YANGON, Myanmar — Supporters of pro-democracy leader Aung San Suu Kyi gathered near her home this morning, hoping to see the Nobel Peace Prize laureate taste freedom after seven years of detention by Myanmar's ruling generals.
Scores of people holding a vigil were disappointed she was not given an early release Friday night, but colleagues said an order to set her free had already been signed by Myanmar's junta. Her latest detention expires today.
Adding to the expectant atmosphere was a sharply stepped-up security presence in Yangon: truckloads of riot police, cruising and parked, a familiar sight to city residents during times of political tension.
The country's first election in 20 years was held Nov. 7, and critics allege it was manipulated to give a pro-military party a sweeping victory. Results have been released piecemeal and already have given the junta-backed Union Solidarity and Development Party a majority in both houses of Parliament.
The 1990 election was won in a landslide by Suu Kyi's National League for Democracy party, but the military refused to hand over power and instead clamped down on opponents.
Jailed or under house arrest for more than 15 of the last 21 years, Suu Kyi has become a symbol for a struggle to rid the Southeast Asian country of decades of military rule.
She was convicted last year of violating the terms of her previous detention by briefly sheltering an American man who swam uninvited to her lakeside home, extending a period of continuous detention that began in 2003, after her motorcade was ambushed by a government-backed mob.
"My sources tell me that the release order has been signed," said Tin Oo, vice chairman of Suu Kyi's party. "I hope she will be released."
He did not say when she would be freed or when the order had been signed.
About 300 people gathered excitedly at NLD headquarters Friday, some wearing T-shirts reading, "We stand with you."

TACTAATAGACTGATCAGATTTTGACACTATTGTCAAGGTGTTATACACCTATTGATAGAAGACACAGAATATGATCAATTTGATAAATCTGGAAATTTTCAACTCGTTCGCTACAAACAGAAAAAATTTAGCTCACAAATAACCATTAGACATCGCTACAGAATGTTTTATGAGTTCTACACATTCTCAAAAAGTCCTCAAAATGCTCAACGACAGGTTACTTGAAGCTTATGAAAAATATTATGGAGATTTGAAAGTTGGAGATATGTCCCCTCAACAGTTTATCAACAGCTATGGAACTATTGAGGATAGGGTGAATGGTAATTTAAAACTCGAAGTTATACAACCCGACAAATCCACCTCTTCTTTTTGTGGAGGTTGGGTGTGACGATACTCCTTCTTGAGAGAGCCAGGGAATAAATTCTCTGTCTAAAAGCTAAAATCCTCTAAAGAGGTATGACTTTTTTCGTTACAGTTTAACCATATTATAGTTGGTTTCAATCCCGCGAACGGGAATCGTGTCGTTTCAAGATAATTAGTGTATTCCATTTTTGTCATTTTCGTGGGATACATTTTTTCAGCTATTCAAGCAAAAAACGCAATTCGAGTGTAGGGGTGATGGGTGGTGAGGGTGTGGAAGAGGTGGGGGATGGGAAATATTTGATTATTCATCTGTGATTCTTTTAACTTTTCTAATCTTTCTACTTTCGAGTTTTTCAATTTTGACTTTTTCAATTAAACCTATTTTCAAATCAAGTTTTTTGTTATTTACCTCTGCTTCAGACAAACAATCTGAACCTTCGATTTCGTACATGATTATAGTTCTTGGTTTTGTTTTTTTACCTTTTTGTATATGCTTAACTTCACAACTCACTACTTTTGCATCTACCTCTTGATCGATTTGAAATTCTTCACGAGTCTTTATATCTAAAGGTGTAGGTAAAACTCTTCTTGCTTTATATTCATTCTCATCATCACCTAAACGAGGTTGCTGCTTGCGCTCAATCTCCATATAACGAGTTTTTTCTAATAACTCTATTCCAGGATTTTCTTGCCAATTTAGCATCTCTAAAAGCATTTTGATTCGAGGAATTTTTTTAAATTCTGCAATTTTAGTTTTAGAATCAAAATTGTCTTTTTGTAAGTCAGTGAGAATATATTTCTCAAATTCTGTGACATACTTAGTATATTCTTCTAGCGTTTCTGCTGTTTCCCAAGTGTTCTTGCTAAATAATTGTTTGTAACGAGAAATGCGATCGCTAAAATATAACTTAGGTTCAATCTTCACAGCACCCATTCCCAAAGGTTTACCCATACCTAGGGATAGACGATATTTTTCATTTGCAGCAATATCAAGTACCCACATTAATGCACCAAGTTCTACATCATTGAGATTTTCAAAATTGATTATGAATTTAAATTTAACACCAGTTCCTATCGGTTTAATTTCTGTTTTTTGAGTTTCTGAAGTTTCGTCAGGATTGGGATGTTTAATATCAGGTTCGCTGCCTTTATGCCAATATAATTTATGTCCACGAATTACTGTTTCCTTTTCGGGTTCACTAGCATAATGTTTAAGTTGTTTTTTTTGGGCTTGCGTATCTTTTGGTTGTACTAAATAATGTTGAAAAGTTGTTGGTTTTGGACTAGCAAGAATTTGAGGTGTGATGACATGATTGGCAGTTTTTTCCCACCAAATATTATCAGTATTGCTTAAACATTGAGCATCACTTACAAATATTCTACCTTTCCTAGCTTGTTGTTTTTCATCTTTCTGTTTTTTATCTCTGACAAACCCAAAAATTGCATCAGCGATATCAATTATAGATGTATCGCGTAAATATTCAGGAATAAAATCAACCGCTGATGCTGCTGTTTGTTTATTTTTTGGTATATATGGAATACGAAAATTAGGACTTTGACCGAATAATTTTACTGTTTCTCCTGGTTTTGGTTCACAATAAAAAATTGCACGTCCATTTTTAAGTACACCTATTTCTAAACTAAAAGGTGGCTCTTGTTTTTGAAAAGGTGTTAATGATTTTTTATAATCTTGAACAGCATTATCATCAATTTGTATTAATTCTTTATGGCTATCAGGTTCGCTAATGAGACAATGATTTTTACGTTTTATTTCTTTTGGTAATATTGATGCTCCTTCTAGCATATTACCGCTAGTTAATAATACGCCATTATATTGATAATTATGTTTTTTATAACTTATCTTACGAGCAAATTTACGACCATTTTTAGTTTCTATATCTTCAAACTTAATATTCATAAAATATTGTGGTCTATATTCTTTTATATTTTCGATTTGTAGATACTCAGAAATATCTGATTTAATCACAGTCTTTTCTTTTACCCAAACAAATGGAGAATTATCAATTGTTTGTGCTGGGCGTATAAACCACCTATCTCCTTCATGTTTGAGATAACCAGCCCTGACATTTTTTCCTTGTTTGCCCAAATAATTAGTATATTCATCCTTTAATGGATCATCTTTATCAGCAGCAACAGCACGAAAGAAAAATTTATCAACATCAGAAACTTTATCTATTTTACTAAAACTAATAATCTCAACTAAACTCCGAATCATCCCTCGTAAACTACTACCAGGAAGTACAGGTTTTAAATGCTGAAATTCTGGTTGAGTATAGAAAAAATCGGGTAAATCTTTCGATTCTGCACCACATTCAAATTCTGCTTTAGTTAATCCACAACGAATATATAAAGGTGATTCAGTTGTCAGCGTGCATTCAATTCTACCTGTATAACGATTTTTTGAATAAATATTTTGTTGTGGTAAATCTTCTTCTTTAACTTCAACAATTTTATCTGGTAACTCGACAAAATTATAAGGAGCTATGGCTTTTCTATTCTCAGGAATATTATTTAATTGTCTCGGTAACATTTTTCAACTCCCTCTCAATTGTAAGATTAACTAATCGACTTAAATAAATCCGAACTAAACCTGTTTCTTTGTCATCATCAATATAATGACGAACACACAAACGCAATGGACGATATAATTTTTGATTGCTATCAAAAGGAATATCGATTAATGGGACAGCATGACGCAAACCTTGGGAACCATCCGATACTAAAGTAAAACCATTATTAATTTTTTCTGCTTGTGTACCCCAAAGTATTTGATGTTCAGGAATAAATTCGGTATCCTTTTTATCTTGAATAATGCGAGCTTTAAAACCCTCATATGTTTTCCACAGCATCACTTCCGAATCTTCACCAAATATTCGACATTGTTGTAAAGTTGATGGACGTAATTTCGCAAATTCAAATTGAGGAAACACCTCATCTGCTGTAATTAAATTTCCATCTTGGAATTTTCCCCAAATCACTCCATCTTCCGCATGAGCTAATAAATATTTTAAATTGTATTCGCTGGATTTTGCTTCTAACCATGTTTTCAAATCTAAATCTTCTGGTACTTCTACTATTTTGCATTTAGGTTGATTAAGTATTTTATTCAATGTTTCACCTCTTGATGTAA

"There is no law to hold (Suu Kyi) for another day. Her detention period expires on Saturday and she will be released," said her lawyer, Nyan Win.
Suu Kyi, 65, has shown her mettle time and again since taking up the democracy struggle in 1988.
Having spent much of her life abroad, she returned to care for her ailing mother just as mass demonstrations were breaking out against 25 years of military rule. She was quickly thrust into a leadership role, mainly because she is the daughter of martyred independence leader Gen. Aung San.
She rode out the military's bloody suppression of street demonstrations to help found the NLD. Her principled defiance gained her fame and the 1991 Nobel Peace Prize.
Charismatic, tireless and outspoken, her popularity threatened the country's new military rulers. In 1989, she was detained on trumped-up national security charges and put under house arrest. She was not released until 1995 and has spent various periods in detention since then.
Suu Kyi's freedom has been a key demand of Western nations and groups critical of the military regime's poor human rights record. The military regime, seeking to burnish its international image, has responded previously by offering to talk with her, only to later shy away from serious negotiations.
Suu Kyi plans to help probe allegations of election fraud, said Nyan Win, who is also a spokesman for her party, which was officially disbanded for refusing to reregister for this year's polls.
Such action, which could embarrass the junta, poses the sort of challenge the military has met in the past by detaining Suu Kyi.
Awaiting her release in Bangkok in neighboring Thailand is the younger of her two sons, Kim Aris, who is seeking the chance to see his mother for the first time in 10 years. Aris lives in Britain and has been repeatedly denied visas. Her late husband, British scholar Michael Aris, raised their sons in England. Their eldest son, Alexander Aris, accepted the Nobel Peace Prize on his mother's behalf in 1991 and reportedly lives in the United States.